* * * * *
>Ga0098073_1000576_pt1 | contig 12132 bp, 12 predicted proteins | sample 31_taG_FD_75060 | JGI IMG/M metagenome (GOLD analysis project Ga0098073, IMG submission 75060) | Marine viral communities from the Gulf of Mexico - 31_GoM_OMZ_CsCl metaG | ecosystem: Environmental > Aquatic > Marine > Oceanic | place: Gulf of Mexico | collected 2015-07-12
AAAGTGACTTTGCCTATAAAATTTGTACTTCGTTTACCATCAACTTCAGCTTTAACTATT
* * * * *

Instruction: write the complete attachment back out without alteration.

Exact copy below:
>Ga0098073_1000576_pt1 | contig 12132 bp, 12 predicted proteins | sample 31_taG_FD_75060 | JGI IMG/M metagenome (GOLD analysis project Ga0098073, IMG submission 75060) | Marine viral communities from the Gulf of Mexico - 31_GoM_OMZ_CsCl metaG | ecosystem: Environmental > Aquatic > Marine > Oceanic | place: Gulf of Mexico | collected 2015-07-12
AAAGTGACTTTGCCTATAAAATTTGTACTTCGTTTACCATCAACTTCAGCTTTAACTATT